Updated on 27 August 2013
PV-10, a solution made from water-soluble dye Rose Bengal, may be the new cancer super-killer
Singapore: A new study at Moffitt Cancer Center, US, has found that an injectable solution known as PV-10, which has been developed from water-soluble dye Rose Bengal, can shrink tumors and reduce the spread of cancer. Early clinical trials show that PV-10 can boost immune response in melanoma tumors, as well as the blood stream. The dye is commonly used to stain damaged cells in the eye.
The initial study, which has been published in PLOS ONE, was supported by a sponsored research agreement with Provectus Pharmaceuticals, the developers of PV-10.
In the initial study, researchers injected a single dose of PV-10 into mice with melanoma. The result was a significant reduction in the skin cancer lesions, as well as a sizable reduction in melanoma tumors that had spread to the lungs. The researchers said the dye solution appeared to produce a robust anti-tumor immune response and may be safer than existing immunological agents.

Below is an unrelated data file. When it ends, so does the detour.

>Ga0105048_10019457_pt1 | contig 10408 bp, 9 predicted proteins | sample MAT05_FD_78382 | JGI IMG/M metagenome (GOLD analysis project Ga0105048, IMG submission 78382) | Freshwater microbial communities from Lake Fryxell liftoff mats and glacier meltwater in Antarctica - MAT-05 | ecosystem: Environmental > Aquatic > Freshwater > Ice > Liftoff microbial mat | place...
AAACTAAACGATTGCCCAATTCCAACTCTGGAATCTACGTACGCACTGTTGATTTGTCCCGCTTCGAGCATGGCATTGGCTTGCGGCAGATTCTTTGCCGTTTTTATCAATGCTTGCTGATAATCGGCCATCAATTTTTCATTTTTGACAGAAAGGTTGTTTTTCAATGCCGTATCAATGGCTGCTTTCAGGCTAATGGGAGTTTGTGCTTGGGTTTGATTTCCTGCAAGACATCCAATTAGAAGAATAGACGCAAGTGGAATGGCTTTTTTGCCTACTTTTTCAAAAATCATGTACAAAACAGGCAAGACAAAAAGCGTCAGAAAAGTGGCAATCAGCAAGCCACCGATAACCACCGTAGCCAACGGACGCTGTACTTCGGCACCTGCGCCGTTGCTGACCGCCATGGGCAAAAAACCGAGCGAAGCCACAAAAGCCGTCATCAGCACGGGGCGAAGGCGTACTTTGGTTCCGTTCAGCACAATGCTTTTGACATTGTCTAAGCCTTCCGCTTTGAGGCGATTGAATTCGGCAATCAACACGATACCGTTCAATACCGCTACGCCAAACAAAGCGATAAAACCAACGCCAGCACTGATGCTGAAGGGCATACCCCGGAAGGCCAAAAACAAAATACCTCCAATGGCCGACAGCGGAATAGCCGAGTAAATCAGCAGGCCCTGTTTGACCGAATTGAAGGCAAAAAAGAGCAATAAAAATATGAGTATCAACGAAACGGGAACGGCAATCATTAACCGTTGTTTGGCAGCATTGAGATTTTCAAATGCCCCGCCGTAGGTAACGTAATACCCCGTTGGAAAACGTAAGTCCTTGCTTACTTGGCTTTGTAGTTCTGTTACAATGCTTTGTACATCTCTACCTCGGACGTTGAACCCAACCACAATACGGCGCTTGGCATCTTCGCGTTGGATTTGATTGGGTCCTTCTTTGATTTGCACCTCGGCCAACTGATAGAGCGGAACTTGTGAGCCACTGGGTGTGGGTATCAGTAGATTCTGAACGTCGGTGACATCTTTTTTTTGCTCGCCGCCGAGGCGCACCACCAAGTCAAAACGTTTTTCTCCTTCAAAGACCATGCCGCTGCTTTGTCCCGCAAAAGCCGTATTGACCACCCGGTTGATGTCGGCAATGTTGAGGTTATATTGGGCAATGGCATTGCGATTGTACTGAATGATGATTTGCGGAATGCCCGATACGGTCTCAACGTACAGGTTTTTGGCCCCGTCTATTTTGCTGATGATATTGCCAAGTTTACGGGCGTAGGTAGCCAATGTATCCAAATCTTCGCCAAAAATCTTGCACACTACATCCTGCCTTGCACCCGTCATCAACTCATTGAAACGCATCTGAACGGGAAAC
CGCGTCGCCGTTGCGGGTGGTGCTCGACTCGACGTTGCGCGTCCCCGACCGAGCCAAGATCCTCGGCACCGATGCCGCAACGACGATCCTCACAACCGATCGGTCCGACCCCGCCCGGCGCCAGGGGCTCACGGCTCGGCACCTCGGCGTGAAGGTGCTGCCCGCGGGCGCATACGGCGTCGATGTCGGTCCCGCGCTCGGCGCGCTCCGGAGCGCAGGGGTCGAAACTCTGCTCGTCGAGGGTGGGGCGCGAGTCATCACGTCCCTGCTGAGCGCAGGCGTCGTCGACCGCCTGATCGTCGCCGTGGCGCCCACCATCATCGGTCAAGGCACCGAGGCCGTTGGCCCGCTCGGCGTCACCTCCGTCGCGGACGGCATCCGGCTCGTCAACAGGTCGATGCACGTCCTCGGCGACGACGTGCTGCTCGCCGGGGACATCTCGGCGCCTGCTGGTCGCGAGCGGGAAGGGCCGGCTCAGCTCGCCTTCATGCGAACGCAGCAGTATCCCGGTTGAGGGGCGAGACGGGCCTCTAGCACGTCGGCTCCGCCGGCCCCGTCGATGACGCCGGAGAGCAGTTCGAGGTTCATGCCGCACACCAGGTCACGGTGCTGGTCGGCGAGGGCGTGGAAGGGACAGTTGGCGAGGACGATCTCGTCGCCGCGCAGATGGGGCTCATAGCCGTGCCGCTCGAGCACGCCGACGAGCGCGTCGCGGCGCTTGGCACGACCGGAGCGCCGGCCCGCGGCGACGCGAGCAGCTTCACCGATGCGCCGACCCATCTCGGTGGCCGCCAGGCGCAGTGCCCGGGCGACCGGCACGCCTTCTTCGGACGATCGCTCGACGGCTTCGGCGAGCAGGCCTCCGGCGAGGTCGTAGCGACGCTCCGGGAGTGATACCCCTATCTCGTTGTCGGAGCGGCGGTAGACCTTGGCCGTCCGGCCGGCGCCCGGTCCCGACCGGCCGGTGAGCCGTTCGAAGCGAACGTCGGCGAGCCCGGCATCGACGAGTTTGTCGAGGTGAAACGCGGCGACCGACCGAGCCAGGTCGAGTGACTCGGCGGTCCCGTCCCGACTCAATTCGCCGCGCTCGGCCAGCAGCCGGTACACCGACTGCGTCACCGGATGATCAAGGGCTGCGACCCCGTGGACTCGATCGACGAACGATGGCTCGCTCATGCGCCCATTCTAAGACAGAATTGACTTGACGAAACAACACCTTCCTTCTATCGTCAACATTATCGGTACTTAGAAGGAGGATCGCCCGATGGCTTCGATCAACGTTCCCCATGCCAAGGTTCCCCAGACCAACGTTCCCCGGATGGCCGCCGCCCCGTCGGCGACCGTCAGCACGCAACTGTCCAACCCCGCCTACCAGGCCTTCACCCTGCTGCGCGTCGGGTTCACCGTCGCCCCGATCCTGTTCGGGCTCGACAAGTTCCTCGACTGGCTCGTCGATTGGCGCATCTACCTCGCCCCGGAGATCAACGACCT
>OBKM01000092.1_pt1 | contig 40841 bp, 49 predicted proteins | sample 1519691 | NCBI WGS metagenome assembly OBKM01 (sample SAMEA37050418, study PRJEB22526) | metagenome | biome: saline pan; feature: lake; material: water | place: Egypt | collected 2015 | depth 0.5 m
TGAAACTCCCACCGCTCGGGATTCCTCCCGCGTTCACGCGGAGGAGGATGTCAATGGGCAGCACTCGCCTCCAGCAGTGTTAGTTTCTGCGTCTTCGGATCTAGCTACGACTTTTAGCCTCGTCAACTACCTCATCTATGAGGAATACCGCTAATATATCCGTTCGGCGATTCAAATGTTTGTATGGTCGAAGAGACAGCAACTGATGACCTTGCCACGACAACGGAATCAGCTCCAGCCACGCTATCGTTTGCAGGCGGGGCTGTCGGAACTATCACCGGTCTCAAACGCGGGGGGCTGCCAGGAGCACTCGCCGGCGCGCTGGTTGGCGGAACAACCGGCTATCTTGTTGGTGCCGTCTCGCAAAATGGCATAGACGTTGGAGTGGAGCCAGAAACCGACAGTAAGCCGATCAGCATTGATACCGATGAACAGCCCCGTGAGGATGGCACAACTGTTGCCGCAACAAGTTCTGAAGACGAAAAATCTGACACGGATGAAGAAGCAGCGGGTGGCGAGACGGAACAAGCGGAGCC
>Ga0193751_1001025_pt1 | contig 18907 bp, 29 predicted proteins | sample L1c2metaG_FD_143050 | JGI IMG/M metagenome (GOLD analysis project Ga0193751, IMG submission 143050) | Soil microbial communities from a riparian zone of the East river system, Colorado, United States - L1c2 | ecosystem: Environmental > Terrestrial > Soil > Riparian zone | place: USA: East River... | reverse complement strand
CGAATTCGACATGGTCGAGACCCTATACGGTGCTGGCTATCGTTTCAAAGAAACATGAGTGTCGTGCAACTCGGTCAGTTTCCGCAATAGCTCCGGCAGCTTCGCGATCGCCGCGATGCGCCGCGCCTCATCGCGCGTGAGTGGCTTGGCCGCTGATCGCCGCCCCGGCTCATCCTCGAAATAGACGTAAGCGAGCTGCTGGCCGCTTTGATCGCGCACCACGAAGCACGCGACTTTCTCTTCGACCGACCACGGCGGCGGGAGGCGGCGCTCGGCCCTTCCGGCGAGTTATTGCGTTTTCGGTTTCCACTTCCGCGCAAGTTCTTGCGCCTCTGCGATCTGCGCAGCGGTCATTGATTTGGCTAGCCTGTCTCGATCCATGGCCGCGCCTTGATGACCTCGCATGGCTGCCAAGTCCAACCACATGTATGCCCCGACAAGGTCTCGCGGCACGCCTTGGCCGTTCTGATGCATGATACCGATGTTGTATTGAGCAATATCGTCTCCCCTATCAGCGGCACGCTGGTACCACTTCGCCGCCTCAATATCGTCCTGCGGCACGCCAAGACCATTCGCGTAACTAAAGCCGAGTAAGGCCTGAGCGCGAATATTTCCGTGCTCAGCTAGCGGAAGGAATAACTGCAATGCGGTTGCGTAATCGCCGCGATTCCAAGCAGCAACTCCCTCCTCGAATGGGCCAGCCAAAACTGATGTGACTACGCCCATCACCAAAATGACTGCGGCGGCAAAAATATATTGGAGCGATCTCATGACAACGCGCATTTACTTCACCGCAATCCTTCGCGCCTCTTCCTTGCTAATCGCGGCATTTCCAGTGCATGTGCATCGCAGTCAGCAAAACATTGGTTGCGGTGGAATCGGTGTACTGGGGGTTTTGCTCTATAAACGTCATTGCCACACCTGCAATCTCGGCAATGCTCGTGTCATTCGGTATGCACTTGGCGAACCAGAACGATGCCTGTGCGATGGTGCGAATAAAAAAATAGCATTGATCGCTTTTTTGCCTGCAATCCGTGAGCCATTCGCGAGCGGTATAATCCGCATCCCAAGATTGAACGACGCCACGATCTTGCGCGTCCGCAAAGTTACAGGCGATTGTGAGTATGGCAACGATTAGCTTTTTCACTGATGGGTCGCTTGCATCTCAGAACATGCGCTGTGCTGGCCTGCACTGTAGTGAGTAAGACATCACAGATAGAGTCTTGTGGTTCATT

Dr Shari Pilon-Thomas, assistant member, Moffitt's Immunology Program, said that, "Various injection therapies for melanoma have been examined over the past 40 years, but few have shown the promising results we are seeing with PV-10."
"We are currently in the middle of our first human clinical trial of PV-10 for advanced melanoma patients. In addition to monitoring the response of injected melanoma tumors, we are also measuring the boost in the anti-tumor immune cells of patients after injection," explained Amod A. Sarnaik, M.D., assistant member of Moffitt's Cutaneous Oncology Program.